hile the b-word has been trending on social media and in salons for the past few years, it is still a bit of a mystery. What does it look like? How is it created? What does it cost? Is it right for me? If you’ve found yourself wondering what balayage is all about, we got you! Here, the Society pros unpack everything you’ve ever wondered about this artistic and coveted hair color technique.
Balayage is a hand painted approach to highlights. It’s a freehanded technique that creates natural looking, sun-kissed hair color with only a paint brush (no foils, caps, or guides). It was originally created by French hair colorists in the 70s. Balayage literally means “to sweep” in French, which describes how the color is applied.
Most often when pros, editors, and beauty industry peeps think of the balayage aesthetic, it is brighter around the face and ends with blended roots. Sometimes it’s described as a beachy, surfer kind of vibe.
Compared to traditional highlights, it allows your colorist more control to create a custom look that works for you. And because of the softer, natural effect, balayage styles tend to be lower maintenance, letting you stretch out a few more weeks between color appointments—saving you time and $$$.
Traditionally applied highlights are created using foils, which gives a very uniform finish. Ombré hair color is consistently applied so that it gradually transitions from dark at the roots to light at the ends. With balayage, the result is more natural looking and more customized, painted throughout your hair based on where the sun would hit it, what looks natural and effortless, and what would best flatter your features and complexion.
Are you looking for a change that is effortless, low maintenance, but makes a big impact? Do you want to brighten things up? Looking for hair color that mimics the effect of a summer spent lounging in St. Tropez? (Um, hi, who isn’t?!) Then balayage might be right for you. It’s also a great option for hair color newbies who want to try a subtle change without too much commitment or maintenance.
Balayage can work on a range of hair shades, but is often recommended for lighter brunettes and blondes. (Btw, if your hair has been dyed very dark it may need a little extra love and time to lighten, so you’ll need to make a plan with your colorist). You can even try reverse balayage, which is like the freehand, painted-on version of lowlights, to deepen your hair color and add dimension.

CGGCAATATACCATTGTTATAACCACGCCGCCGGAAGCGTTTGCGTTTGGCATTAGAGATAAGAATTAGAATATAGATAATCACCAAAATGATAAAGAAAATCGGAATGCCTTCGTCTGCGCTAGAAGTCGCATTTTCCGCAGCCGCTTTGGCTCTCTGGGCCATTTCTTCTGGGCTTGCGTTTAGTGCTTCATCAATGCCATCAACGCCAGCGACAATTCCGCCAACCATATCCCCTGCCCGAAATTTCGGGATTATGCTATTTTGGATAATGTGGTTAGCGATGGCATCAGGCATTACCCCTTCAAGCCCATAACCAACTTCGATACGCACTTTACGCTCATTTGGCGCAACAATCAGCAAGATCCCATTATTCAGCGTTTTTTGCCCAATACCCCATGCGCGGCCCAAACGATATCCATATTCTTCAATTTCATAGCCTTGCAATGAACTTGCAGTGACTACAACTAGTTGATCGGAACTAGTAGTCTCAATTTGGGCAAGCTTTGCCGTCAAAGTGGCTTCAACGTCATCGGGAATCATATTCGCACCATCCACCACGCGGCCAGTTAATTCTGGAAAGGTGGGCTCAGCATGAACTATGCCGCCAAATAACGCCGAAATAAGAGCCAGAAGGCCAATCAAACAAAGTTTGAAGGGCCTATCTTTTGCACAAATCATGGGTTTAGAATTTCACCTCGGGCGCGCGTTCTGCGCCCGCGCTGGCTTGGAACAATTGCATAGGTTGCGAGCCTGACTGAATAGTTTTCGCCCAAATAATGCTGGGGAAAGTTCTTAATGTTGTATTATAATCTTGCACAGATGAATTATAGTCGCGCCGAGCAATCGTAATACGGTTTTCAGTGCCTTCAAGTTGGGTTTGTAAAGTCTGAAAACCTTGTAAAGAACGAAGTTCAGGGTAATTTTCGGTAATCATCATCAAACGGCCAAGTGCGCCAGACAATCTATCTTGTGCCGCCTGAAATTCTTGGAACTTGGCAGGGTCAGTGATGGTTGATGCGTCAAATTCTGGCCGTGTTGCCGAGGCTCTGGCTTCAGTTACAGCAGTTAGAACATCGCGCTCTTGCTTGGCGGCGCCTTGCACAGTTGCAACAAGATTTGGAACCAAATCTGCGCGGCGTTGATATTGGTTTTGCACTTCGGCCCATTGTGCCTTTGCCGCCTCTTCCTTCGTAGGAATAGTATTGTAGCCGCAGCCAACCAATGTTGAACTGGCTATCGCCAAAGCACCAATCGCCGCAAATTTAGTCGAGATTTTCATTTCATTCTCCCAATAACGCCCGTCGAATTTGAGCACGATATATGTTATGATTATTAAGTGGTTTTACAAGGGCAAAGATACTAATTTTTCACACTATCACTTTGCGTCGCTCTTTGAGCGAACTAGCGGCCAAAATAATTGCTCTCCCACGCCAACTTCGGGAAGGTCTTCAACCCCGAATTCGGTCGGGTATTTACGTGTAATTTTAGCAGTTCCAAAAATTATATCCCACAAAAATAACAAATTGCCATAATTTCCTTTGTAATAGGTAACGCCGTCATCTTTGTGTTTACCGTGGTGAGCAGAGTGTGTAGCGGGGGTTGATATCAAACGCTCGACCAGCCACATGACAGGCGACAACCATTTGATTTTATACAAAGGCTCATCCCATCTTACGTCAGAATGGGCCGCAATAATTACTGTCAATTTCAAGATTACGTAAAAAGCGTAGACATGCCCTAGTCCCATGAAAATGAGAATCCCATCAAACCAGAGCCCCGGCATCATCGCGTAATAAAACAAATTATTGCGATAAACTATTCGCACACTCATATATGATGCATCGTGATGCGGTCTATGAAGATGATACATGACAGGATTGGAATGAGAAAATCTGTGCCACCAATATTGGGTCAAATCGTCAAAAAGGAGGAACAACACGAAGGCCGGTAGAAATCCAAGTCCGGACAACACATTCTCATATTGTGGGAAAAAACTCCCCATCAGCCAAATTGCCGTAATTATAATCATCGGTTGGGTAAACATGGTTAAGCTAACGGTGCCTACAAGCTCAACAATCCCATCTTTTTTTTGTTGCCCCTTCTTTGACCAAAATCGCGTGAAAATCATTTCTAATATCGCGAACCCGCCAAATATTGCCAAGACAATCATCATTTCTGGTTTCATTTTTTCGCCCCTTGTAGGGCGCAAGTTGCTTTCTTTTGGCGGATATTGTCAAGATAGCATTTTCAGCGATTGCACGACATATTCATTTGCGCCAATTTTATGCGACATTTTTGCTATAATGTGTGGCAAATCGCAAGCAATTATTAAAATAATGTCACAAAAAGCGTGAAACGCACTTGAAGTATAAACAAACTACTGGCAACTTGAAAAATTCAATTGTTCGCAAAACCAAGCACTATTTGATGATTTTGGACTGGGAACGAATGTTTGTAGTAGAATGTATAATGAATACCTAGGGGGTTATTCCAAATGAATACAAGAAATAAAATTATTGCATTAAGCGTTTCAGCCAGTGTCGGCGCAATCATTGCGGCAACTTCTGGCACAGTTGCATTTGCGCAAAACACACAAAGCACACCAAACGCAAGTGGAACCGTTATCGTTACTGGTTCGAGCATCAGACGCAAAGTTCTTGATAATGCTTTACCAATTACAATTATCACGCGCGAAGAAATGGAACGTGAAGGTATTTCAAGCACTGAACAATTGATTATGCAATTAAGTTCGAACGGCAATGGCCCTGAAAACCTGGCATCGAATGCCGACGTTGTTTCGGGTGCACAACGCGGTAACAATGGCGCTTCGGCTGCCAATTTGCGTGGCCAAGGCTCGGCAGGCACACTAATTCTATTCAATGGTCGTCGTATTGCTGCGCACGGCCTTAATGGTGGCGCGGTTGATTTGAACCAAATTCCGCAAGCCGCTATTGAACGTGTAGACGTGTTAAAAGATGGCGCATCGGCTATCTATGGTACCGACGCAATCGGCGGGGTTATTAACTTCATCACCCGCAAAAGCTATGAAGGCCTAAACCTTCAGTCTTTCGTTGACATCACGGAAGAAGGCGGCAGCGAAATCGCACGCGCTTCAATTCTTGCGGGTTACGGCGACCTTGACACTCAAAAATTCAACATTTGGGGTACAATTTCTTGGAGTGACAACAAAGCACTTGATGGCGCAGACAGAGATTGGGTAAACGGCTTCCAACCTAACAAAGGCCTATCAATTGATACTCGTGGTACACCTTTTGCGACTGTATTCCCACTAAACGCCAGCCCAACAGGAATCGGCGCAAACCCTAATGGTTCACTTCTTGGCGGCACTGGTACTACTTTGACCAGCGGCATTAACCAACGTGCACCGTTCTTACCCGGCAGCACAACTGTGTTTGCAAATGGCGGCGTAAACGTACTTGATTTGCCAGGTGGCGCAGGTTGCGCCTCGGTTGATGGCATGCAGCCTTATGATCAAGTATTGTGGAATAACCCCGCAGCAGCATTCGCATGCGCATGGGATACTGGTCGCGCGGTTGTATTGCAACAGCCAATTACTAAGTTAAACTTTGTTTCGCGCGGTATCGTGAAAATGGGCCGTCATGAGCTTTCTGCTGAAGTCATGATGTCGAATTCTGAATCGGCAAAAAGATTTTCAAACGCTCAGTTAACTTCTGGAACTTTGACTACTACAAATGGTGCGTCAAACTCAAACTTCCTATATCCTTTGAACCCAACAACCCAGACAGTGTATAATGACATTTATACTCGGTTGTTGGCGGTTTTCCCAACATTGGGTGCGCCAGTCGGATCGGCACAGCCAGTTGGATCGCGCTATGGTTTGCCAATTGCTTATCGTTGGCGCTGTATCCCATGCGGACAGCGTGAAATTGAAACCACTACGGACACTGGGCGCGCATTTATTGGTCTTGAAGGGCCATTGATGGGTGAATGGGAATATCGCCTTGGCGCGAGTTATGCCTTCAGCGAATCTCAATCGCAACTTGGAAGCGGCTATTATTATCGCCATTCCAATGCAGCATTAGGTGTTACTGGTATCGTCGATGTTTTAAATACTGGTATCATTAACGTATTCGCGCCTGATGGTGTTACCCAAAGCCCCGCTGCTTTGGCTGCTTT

Something to keep in mind: It is totally possible to create "the balayage vibe" (brighter around the face and ends, blended roots), using a different approach.
Your colorist might want to use a more traditional foil application—or a combination of things—to get the look. This all depends on the state of your hair and your color history. Let them know if the balayage look or technique is something you’re interested in, but try to be open to working together on an approach that’s just right for you and your hair.
This varies based on your hair length and history, the demand on your colorist’s time, and the amount of time and product needed to achieve your desired end result. We always recommend setting up a consultation to talk through the technique and cost beforehand to get you and your colorist on the same page. Typically the service starts at $220.
It’s not a speedy process, so plan ahead for it to take about 3-5 hours, or potentially more if you have very thick or long hair.
Not to be redundant, but this color approach is seriously super low maintenance. Since it’s applied in such a blended and natural-looking way, it will grow out very seamlessly with no obvious line of regrowth at the root. You will definitely be able to stretch out time between appointments. (FYI typically highlights could use a touch up about every 8 weeks, but balayage can go 12 weeks or even longer.)
As far as caring for your color at home, we recommend waiting about 2 days before shampooing after your appointment, then using sulfate-free products to keep your hue healthy and vibrant. Once a week, swap out your usual conditioner for a nourishing hair mask. And try to rinse your hair with warm or cool water, because even though steamy showers feel amazing, they can strip your hair of its natural oils.